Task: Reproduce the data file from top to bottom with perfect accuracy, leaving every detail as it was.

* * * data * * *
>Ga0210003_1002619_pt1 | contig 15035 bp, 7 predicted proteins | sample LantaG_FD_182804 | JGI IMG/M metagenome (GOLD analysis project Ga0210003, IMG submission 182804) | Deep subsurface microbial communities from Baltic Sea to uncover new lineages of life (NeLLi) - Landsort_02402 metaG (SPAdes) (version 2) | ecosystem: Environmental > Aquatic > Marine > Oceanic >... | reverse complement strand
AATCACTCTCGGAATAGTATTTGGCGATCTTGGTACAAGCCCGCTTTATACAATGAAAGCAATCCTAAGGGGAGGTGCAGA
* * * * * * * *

>Ga0210003_1002619_pt1 | contig 15035 bp, 7 predicted proteins | sample LantaG_FD_182804 | JGI IMG/M metagenome (GOLD analysis project Ga0210003, IMG submission 182804) | Deep subsurface microbial communities from Baltic Sea to uncover new lineages of life (NeLLi) - Landsort_02402 metaG (SPAdes) (version 2) | ecosystem: Environmental > Aquatic > Marine > Oceanic >... | reverse complement strand
AATCACTCTCGGAATAGTATTTGGCGATCTTGGTACAAGCCCGCTTTATACAATGAAAGCAATCCTAAGGGGAGGTGCAGA